Separation anxiety (and the unwanted behaviours that come along with it) is a complex problem that is very difficult to change once it becomes moderate to severe. Puppies are not designed to enjoy being alone, but it is a skill they will need (sometimes very quickly upon arriving to a new home). The unwanted behaviours associated with separation anxiety are in the top reasons why dogs are surrendered to dog rescues and animal shelters.
Housetraining is also one of the top reasons people give up their dogs. Training this successfully is a lot of work at the beginning but it’s worth it because it saves you a lot of work later. Going potty is a “self-reinforcing” behaviour (it feels good to the puppy to relieve the discomfort of a full bladder or full bowels), so it’s essential that you start early to teach a puppy that it’s more reinforcing to potty in the right area.
There is much more to training a puppy, but the three listed are the most important for raising a happy, confident, well-mannered puppy.
“How long will it take for my dog to stop _______?”
“How much time will it take for my dog to be able to ________?”
I get questions like this often when people hire me to train their dogs. Unfortunately, there is no definitive answer other than “It depends on many things.”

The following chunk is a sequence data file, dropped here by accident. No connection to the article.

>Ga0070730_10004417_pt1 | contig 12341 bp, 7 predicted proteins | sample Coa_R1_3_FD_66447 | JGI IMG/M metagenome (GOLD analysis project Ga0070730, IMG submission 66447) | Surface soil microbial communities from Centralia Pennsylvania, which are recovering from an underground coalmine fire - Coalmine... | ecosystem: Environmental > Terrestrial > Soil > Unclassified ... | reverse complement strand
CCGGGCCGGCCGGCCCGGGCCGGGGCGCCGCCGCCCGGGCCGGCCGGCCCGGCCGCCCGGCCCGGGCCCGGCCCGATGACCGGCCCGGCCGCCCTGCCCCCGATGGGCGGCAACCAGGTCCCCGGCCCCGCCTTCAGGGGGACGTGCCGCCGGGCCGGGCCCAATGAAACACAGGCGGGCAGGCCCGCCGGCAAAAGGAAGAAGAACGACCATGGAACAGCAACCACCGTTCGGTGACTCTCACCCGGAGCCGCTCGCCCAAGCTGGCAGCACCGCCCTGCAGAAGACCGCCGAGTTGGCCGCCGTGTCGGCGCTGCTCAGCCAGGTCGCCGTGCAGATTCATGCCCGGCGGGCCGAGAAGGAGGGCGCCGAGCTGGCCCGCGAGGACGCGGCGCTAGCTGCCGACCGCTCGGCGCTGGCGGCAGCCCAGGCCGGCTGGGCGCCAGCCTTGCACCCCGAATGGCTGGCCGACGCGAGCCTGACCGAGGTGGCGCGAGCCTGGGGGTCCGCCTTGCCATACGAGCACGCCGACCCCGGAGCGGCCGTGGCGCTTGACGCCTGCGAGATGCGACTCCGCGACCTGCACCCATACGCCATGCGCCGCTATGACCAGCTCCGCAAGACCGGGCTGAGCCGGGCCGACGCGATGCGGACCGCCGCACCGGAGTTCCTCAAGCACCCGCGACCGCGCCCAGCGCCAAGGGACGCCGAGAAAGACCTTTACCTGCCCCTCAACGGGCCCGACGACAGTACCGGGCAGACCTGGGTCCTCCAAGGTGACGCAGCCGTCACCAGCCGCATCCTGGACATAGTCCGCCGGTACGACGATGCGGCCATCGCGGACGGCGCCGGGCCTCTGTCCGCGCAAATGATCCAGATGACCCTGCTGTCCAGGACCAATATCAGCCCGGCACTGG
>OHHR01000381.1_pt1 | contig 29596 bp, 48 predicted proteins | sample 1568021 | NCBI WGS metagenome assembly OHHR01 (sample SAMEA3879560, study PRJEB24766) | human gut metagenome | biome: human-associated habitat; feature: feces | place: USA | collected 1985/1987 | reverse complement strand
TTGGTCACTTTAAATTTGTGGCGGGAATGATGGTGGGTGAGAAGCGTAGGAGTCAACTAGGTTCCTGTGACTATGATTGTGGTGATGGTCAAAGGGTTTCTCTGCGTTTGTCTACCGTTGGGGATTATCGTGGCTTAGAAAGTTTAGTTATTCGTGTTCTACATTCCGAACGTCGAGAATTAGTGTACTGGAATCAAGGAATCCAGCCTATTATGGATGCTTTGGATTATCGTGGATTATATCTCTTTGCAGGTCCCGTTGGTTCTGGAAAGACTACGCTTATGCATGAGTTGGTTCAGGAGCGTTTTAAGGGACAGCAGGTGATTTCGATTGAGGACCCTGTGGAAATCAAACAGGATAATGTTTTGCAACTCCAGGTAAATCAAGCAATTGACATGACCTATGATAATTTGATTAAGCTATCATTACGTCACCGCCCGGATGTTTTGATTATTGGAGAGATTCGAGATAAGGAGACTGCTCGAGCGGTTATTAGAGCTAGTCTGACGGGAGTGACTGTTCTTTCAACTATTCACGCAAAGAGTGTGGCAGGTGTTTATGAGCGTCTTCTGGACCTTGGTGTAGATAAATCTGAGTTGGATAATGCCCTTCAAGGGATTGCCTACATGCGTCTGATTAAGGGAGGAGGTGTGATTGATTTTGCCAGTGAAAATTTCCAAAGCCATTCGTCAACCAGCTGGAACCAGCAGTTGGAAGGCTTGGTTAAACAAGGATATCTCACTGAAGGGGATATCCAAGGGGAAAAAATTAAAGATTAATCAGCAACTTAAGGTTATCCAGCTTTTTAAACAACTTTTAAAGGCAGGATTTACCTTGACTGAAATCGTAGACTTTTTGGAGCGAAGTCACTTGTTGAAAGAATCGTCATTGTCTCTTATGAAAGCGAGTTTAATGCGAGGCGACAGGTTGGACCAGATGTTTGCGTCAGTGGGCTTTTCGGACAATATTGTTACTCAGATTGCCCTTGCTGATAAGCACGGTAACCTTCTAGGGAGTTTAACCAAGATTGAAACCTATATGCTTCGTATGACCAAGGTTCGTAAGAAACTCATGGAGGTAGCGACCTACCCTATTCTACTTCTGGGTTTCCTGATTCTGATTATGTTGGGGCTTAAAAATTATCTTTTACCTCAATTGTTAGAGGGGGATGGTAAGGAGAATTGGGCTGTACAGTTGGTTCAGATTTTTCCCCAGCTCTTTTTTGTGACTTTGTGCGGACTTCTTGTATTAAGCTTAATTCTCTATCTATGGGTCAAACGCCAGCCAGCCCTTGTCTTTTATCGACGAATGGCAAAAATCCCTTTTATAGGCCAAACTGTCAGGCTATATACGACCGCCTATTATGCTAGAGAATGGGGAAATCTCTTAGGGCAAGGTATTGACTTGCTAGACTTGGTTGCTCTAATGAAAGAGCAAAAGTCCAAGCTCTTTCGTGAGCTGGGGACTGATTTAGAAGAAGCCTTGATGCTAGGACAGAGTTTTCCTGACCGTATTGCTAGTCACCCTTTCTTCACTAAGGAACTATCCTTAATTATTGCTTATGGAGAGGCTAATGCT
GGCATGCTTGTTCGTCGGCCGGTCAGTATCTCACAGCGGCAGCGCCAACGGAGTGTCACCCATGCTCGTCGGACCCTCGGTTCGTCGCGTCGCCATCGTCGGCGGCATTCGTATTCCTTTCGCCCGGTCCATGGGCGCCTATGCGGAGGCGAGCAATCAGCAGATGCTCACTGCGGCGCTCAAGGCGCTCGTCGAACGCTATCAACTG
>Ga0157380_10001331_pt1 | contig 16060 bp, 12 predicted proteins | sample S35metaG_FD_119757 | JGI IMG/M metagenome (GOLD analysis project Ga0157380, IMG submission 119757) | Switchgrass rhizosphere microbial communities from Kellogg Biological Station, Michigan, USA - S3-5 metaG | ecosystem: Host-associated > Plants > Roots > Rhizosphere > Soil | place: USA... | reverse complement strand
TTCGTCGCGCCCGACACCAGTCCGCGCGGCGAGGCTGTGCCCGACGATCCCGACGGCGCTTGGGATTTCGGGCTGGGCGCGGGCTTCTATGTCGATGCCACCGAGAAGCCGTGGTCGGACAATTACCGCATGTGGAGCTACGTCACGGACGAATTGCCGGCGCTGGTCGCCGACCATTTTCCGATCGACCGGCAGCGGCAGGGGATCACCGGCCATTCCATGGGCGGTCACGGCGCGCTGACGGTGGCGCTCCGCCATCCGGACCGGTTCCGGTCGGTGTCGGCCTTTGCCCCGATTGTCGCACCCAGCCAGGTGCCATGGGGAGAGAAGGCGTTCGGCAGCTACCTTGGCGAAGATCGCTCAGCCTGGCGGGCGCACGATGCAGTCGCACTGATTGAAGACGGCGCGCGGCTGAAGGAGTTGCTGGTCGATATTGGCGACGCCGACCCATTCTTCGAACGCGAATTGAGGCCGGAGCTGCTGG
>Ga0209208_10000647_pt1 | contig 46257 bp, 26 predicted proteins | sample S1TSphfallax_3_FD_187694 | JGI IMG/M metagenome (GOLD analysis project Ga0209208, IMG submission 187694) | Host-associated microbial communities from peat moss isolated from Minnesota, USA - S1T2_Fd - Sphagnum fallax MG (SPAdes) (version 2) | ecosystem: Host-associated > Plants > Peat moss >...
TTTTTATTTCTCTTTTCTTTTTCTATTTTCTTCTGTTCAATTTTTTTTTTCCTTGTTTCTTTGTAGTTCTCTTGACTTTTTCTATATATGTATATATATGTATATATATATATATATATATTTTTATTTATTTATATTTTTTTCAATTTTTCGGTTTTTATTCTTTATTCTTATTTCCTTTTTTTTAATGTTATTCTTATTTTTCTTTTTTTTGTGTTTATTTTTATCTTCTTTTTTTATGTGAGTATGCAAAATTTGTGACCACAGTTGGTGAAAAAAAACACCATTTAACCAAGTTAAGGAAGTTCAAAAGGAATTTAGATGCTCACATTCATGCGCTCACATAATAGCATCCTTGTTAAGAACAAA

How long has your dog been doing this behaviour? Is this behaviour self-reinforcing (feels good to the dog just to do it) or are there external factors that are reinforcing the behaviour (and can these be removed or used to reward an alternate behaviour? What behaviour would you like your dog to do instead? Does your dog have an intense emotion connected to the behaviour?
And there’s more.
How much time can you put into dog training? Are there others that interact with the dog who will be “on board” with the training plan? Do you understand that some behaviours are strengthened if you reinforce them infrequently? Are you willing to tolerate the frustration and extinction bursts that may occur as your dog tries to learn or “unlearn” a behaviour? Are you willing to change your own behaviours in order to be able to effectively train your dog in a way that your dog understands? Do you hold a strong belief that your dog is doing the behaviour “to spite you” or because the dog is “dominant” or because your dog “doesn’t respect you”?
As you can see, there is no definitive answer in dog training — each situation is different and many factors must be considered. This is one reason why dog training programs on television and radio can be so problematic, even when the dog trainer on the program is highly qualified. People hear the advice and then think it should be tried at home with their dog. It may not work for your situation.
One thing I can tell you is that clear communication with your dog and following the principles of the science of behaviour will significantly speed things up. Misinterpreting your dog’s behaviours, trying to train when your dog is stressed, and misunderstanding the science of behaviour will slow things down.
Dog training is not rocket science. But it is science.